3. Tom 38

    <3 Woz

    That is all.

    1. Anonymous Coward


      I know <3 is supposed to be a heart, but if you look at it from another angle it looks like a penis. Especially if you do <===3

  4. Paul 172

    Sorry to be a pedant but....

    "The first digital computers – machines without any moving mechanical parts"

    ...that is _not_ what digital means...

    1. Frank Bough
      Jobs Halo


      ...though it seems like a moniker from a long lost age now, SOLID STATE is the term he was looking for.

    2. Michael C

      it does

      The original computers did work with digital information, but they used analog parts to do it. Determining bit paths and calculation steps was based on analog measurements of values. Digital computing used entirely 1/0 specific systems. it was either a 1 or 0, no gray area, no measuring voltage.

      1. Charles Manning

        Well they still do

        Digital electronics is just analogue electronics driven to clipping. That is a very important point often ignored by the less experienced electronic designer.

    3. DZ-Jay

      Re: Sorry to be a pedant but...

      You are absolutely right. The term the author should have used is "electronic computer," which imply non-mechanical parts.


  5. Anonymous Coward

    Sorry but being a brit

    I owe him sod all and the sinclair and acorn bods loads. It's the reality distortion field that makes me want to vomit.

    1. ThomH

      But Sinclair and Acorn took their cues from across the Atlantic

      It's not like the original home computers — things that plug into a TV with a built-in keyboard, usually built around a z80 or 6502, that boot into BASIC from ROM and are usually used with a TV for a monitor — sprung up near-simultaneously on both sides of the Atlantic. The Sinclair MK14 came two years after the Altair 8800, the ZX80 two years after the Apple 2, both because the Cambridge lot knew roughly what was going on in America and sought to make the same sorts of product here.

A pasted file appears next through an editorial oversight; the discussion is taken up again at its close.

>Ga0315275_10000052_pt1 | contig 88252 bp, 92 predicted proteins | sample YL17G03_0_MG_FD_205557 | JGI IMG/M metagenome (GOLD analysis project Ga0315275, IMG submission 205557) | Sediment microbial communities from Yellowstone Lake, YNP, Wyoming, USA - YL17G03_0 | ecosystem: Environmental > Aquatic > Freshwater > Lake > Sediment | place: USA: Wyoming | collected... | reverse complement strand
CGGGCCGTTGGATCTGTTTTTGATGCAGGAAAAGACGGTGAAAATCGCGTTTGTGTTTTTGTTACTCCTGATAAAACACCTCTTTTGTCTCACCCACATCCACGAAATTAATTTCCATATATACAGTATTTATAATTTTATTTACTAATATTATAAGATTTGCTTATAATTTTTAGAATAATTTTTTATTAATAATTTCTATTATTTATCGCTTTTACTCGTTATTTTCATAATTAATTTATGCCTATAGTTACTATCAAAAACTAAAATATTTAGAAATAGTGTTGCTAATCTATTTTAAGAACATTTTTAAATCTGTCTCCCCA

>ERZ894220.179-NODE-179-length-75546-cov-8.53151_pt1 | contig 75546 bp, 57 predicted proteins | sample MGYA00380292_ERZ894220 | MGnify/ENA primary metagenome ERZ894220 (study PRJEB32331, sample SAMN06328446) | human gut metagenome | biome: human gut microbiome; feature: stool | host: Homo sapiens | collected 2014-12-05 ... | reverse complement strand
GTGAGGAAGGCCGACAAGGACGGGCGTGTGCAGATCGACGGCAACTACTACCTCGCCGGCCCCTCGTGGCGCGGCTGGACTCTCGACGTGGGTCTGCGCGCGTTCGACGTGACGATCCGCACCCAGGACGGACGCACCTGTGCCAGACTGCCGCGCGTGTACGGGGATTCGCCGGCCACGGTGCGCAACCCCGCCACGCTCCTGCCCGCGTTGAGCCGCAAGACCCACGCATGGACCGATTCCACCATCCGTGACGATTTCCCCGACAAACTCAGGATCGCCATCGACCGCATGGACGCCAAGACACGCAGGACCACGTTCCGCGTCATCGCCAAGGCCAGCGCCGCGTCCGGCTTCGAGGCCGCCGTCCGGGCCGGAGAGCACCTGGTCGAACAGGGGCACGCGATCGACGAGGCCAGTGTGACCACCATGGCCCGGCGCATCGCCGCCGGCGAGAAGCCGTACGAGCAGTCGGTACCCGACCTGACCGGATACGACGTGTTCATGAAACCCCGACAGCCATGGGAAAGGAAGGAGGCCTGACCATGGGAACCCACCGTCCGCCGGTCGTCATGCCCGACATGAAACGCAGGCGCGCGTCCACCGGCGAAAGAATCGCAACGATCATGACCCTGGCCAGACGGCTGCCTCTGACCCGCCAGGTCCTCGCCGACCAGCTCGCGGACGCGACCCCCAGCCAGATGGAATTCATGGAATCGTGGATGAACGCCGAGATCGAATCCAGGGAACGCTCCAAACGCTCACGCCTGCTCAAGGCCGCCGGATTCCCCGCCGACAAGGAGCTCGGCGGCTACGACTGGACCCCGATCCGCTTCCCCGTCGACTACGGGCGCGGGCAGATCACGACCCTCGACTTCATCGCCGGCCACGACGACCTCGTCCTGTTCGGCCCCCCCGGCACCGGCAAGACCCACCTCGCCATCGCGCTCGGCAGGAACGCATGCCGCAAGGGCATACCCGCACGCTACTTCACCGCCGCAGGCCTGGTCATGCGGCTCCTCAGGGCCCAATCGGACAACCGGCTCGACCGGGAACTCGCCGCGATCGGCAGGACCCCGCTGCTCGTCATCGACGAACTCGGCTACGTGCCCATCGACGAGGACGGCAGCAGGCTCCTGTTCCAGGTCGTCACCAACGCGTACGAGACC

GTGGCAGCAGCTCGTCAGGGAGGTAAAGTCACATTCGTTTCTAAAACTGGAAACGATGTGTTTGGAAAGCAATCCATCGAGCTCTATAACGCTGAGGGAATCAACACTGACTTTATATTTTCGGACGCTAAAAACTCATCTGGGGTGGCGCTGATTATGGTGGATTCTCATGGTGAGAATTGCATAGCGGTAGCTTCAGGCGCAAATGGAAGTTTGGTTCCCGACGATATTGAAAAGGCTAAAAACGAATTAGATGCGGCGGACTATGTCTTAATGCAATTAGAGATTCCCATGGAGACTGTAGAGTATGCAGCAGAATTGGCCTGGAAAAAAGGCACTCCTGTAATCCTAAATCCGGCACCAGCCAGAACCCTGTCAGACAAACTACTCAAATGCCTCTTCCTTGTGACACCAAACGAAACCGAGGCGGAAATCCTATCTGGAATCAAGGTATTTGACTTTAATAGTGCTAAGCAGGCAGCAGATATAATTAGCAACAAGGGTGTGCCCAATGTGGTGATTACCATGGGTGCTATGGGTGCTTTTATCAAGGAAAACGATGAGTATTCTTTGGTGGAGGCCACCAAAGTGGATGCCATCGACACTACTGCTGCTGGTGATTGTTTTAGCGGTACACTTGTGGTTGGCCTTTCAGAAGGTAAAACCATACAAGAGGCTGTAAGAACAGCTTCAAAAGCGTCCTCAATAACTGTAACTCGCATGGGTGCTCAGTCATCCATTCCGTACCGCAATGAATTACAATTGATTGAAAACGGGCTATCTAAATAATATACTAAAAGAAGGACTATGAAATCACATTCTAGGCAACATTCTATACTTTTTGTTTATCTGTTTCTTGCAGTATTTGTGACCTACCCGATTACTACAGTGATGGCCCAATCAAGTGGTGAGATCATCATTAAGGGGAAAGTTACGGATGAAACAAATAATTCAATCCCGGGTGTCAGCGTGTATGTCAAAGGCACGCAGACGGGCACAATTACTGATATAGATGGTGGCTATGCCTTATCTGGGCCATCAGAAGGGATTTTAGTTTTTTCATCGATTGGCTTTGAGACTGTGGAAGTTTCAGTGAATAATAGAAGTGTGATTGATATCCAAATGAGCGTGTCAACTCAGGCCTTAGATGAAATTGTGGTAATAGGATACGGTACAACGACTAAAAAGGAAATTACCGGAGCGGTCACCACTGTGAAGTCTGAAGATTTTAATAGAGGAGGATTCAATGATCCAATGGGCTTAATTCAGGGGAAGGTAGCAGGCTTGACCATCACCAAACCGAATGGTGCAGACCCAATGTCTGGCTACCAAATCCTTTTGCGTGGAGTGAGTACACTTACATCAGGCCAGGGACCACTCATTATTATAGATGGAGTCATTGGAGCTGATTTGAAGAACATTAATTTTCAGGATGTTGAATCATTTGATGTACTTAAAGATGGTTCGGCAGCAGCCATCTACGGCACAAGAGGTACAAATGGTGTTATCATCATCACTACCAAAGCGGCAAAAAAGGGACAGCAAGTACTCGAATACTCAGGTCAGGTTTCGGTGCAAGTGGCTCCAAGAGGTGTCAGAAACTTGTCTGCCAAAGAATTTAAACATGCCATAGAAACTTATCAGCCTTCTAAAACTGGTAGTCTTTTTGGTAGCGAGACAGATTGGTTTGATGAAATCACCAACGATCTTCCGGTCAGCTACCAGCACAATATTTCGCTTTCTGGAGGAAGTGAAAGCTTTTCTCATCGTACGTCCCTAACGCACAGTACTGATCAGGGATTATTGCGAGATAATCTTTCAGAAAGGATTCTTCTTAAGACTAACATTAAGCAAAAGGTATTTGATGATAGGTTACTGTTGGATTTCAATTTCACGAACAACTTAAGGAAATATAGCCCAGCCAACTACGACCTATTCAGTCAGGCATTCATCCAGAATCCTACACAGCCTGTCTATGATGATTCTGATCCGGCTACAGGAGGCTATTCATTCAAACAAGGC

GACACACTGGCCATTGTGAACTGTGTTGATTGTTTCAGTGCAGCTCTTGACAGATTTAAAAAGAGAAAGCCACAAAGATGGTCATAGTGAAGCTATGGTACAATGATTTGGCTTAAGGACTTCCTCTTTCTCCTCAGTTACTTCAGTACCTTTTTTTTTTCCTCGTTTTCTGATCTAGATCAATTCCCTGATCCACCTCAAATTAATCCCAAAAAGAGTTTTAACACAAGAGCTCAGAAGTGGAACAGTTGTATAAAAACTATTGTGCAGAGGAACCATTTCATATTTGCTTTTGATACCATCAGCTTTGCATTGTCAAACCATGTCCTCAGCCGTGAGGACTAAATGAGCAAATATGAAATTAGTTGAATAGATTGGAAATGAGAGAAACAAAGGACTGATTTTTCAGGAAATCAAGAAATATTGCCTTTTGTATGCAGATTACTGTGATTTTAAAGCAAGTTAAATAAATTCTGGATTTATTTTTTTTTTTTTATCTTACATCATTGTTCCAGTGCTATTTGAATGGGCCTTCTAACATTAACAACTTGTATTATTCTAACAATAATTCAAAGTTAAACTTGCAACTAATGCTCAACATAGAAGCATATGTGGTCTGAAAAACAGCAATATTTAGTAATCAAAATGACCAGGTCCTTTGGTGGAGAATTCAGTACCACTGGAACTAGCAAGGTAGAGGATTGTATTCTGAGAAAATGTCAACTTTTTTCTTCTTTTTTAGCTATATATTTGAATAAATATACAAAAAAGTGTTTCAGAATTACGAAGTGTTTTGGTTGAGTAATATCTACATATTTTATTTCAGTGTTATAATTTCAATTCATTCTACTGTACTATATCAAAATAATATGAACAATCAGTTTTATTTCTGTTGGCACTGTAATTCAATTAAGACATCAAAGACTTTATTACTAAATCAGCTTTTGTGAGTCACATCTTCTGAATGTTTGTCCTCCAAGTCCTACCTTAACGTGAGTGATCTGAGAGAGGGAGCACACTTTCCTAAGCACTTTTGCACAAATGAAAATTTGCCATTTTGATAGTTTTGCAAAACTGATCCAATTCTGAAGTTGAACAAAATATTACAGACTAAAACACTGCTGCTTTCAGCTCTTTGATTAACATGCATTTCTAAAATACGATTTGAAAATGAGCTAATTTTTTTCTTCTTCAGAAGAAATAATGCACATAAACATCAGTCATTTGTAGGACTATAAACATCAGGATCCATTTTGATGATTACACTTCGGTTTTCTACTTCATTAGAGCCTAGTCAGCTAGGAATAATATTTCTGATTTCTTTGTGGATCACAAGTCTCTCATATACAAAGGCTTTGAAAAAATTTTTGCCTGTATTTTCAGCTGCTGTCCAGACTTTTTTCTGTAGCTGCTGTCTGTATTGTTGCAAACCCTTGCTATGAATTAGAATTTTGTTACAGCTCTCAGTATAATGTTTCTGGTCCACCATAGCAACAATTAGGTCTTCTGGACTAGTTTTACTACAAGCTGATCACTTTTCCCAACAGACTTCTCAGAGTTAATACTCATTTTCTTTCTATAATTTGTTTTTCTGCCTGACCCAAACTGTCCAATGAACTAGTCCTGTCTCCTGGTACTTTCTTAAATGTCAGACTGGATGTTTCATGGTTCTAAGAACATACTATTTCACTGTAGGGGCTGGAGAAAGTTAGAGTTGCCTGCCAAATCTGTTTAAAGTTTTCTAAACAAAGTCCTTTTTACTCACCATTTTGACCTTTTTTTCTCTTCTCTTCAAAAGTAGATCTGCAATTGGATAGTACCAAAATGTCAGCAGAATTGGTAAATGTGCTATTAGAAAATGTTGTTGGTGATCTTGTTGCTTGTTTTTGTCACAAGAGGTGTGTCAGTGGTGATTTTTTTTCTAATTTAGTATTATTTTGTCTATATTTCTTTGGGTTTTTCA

2. Blain Hamon

      Yes, but where do you think Sinclair and Acorn got their ideas from?

      Before the Apple I (1976) hobby systems were more like the Altair, where you manually programmed, literal byte by byte, using toggle switches and lights. After the Apple I? Keyboards and TV output. The Apple II (1977) was already shipping by the time Sinclair's MK14(1978) or ZX80(1980) and Acorn System 1 (1979) or Atom (1980)

  6. DarkwingDuck


    ...I'm pretty sure that sign says not to touch!

    1. Mike Moyle


      Well, let's face it -- it already has his fingerprints all over it, so what's a couple more?

  7. Andrew Hodgkinson

    Be enthusiastic

    If you're into tinkering with fun bits of kit, you could do worse than an ARM-based BeagleBoard XM. In addition to Linux, it runs RISC OS too thanks to the shared source effort RISC OS Open (of which I'm part).

    1. Hayden Clark Silver badge


      Not at £117 plus VAT and shipping!

  8. Dave Barnhart

    What I remember the most is

    What I remember most about the Apple II was The Red Book. In it was the assembly language programming of the Apple II's ROMS. I studied those pages for hours, marveling at how much functionality Woz was able to pack into so few bytes of code. The ROM in the floppy disk controller was all of just 256 BYTES of code. Utterly amazing. The man is a genius.

  9. Philippe

    What about Vista?

    if i grasped the message he was trying to convey, he wanted to do a lot of thing with the minimum of tools.

    This computer needed to be simple, usable and affordable by the masses.

    I wonder how he survived the launch of Microsoft Vista...

  10. Mike 16

    DRAM and 6502

    Tech-pedantry here.